I don't really have a niche per se, as I pretty much enjoy everything, but I do try to make a point to highlight Nintendo content, as I feel like it was a bit underrepresented before I came in. To hone my skills, I started to freelance (literally for free, and for fun) for a few sites like the retro-centric 1MoreCastle.com.
I feel like things have come full circle. Just a few years ago I was looking outside at the house Destructoid built, and now I'm in it. Yet, I feel like a lot of things have stayed the same: and that's a good thing. I'm still free to write things like this and slum it in the comments. I'm still free to PM people, hang out with some of you, and tweet back and forth with some amazing dudes and dudettes.
Initially, Jim and Jonathan were my inspiration, but eventually, all of Destructoid inspired me. You can easily see why I still love writing here. People have come and gone, but that happens literally everywhere: it's a fact of life.
No matter what happens, for those people I make the effort to keep in contact with: it's like they never left. In fact, some people who don't read the site anymore still contact me about my articles, just because they want to support me -- if that isn't an amazing feeling, I don't know what is!
In light of that, I want to formally say "thank you" to everyone here.
Chapter 5: ???
What does the future bring? I have no idea. What I do know is that I'm mostly in charge of my destiny. If something happened and I couldn't write anymore for the rest of my life, I would regret next to nothing, given how much this community has helped me grow as a person, and given all of the friendships I would still have.
I've gotten a few offers from some smaller websites, but I choose to write here given my history with Destructoid. While I can "never say never" when it comes to my future employment in the writing arena, I do know that I would never accept a job that didn't allow me to continue writing c-blogs, and comment on Destructoid. It's too important to me!
I’ll give it to you straight: if you've played the Diablo III beta, you’ll notice that the game seems fairly limited and droll. Thankfully, the beta itself was probably one of the worst snapshots of the full game.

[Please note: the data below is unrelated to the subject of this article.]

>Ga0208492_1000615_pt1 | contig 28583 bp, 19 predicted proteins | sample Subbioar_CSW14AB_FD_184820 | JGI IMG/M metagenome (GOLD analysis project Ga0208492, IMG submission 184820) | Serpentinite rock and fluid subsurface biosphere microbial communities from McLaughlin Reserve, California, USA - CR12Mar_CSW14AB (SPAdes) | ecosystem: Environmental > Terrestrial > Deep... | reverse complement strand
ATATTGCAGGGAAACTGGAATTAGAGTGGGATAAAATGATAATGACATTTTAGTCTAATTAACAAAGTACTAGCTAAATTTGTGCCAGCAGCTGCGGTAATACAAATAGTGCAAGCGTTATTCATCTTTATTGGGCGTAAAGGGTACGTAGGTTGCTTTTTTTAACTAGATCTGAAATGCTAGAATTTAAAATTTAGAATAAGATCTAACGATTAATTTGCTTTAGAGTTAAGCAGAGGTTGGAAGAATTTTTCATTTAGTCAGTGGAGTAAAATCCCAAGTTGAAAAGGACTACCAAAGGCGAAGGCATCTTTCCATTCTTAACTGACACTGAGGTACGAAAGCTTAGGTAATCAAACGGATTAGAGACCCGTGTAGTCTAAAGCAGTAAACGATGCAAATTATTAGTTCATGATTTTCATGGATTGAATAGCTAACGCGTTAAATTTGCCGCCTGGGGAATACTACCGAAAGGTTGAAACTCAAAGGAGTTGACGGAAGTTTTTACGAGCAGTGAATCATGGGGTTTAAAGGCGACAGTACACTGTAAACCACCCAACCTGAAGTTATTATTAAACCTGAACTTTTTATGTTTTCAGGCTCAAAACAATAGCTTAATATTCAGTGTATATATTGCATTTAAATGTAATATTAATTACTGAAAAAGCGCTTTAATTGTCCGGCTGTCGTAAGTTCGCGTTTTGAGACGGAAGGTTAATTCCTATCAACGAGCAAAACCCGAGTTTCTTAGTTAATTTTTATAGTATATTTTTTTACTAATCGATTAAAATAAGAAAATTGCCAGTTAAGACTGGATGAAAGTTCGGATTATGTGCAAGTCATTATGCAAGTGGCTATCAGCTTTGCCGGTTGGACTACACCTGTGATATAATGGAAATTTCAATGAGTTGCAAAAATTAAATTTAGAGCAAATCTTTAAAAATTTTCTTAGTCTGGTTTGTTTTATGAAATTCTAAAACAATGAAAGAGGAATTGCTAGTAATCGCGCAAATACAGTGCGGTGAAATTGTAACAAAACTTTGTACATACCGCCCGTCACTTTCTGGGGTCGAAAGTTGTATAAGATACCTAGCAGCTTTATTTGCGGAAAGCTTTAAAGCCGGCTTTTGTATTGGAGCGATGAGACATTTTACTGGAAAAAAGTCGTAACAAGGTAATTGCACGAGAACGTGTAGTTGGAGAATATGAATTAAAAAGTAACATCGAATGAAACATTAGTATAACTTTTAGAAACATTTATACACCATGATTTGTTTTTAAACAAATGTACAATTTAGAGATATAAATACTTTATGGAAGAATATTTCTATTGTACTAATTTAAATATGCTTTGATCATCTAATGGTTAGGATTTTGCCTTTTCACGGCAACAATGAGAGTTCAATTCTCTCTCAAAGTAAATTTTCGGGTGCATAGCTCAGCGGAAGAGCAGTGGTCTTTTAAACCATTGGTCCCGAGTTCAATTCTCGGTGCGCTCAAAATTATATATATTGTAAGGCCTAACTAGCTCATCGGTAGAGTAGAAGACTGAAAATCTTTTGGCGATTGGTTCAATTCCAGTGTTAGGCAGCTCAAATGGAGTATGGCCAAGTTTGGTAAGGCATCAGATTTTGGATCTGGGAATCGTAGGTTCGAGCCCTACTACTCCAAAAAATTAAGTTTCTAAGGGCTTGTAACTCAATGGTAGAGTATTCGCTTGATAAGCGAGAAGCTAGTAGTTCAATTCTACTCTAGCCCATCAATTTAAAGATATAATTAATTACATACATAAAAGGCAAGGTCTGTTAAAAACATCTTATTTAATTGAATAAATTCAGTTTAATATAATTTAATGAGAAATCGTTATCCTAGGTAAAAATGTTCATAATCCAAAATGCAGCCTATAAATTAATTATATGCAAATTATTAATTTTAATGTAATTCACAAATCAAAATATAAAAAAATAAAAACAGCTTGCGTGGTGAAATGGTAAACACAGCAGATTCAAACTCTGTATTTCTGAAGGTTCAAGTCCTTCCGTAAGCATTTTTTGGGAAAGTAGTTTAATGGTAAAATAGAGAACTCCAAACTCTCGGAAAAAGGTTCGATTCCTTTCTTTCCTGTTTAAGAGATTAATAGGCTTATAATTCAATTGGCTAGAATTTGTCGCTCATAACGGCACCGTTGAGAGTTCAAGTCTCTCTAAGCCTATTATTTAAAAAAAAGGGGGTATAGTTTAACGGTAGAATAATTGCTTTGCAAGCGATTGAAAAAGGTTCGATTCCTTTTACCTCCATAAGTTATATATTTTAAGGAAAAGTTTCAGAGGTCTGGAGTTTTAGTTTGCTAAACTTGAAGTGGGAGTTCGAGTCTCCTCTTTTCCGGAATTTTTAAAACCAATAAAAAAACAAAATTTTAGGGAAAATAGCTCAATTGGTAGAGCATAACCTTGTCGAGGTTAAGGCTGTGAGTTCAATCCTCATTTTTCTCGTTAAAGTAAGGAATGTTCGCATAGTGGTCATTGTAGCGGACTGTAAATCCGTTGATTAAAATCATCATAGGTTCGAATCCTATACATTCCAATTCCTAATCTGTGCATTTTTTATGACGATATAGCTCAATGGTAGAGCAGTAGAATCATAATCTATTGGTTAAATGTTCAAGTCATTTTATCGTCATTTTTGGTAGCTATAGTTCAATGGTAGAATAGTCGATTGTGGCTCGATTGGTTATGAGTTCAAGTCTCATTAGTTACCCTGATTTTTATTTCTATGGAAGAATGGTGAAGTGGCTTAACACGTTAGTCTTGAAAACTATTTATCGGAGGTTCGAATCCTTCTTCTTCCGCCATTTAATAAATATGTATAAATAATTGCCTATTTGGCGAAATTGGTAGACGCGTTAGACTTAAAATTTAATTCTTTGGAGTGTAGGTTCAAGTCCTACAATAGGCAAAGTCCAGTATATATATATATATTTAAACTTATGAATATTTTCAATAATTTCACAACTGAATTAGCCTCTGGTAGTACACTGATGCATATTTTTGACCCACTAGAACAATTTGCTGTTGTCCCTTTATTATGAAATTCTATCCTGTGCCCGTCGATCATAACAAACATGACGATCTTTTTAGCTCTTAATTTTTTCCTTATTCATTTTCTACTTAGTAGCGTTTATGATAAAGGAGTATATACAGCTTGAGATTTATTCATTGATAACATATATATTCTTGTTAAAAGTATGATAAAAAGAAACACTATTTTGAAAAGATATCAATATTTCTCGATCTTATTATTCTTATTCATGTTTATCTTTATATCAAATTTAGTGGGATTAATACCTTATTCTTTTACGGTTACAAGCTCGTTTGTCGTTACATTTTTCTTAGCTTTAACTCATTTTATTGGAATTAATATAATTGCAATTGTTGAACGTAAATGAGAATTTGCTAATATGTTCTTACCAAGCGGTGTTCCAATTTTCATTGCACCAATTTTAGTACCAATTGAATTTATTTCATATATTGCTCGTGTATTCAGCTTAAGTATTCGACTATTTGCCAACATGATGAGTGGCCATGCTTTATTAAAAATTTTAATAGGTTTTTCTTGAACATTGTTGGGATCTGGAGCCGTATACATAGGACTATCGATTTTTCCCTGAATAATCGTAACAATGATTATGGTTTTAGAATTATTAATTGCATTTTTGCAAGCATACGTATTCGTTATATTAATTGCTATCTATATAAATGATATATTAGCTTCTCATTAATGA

One of the most deceiving things about the beta is how limited the rune system was at the time, which lead to player outrage for limiting certain skills to certain quick-slots. Essentially, this required a rigid construction of your character, to the point where people called Diablo III “dumbed down”, and vowed to ignore the retail release. This assessment couldn't be farther from the reality.
Most people probably aren’t aware of the game’s “Elective Mode”, hidden tactfully underneath the veneer of the gameplay options menu. This allows you to put any skill in any slot you want, and completely customize your build the way you want it. Hilariously enough I was included in that naive group, as I didn't even discover the option until after I beat the game for the first time.
In addition to the robust skill system (which gives you more abilities as you level up), you’ll immediately notice that the “Rune” system and passive ability system allow you more customization than any dungeon crawler to date. This mechanic would be tiresome if it weren’t for the fact that Runes utterly change how each skill plays out.
For instance, a skill that replenishes your mana may be further augmented to replenish your health as well, changing when the skill is best used in the middle of a hectic boss fight. Alternatively, it could be modified to give you a mana increase over time after activation, which can be helpful in more attrition-oriented fights.
Another Rune may make a non-damaging skill like a trap or an evasive move inflict damage, or root enemies instead of just slowing them; and so on. You can respec instantly at any time (respeccing changes your abilities – this usually costs in-game currency and the use of an NPC in most RPGs, but it is free and clear in D3).
Respeccing mid-fight can be extremely exhilarating, but Blizzard cleverly rewards players at higher levels of difficulty by giving them a stacking “magic find” (a statistic for finding better loot) buff for NOT respeccing during a certain amount of time – genius.
So what good are fancy skills if there are no interesting boss fights to be had? Thankfully, D3 delivers on that front. Bosses are no longer kite, kite, kite, kite, kite, kite; don’t get hit. They’re basically full-on raid encounters, a la your standard MMO – but in a good way.
Unlike most MMOs that require you to have a guild or assemble a swarthy crew, pretty much every boss in the game outside of maybe Inferno Mode can be soloed, provided you have the skill-set.
Typical MMO boss tropes like “stay out of the fire” apply here, but there’s also a number of different circumstances that will require quick thinking, split-second reflexes, and most of all – the drive to keep moving, to avoid various traps. Unlike Diablo 2 (or most dungeon crawlers in general), pretty much every fight is environmental, which means that some sort of other-worldly hazard is out to get you while you’re locked in combat with your foe.
It makes for a pretty interesting gameplay experience, and honestly, the higher levels of difficulty really change the way developers should look at dungeon crawlers as a whole.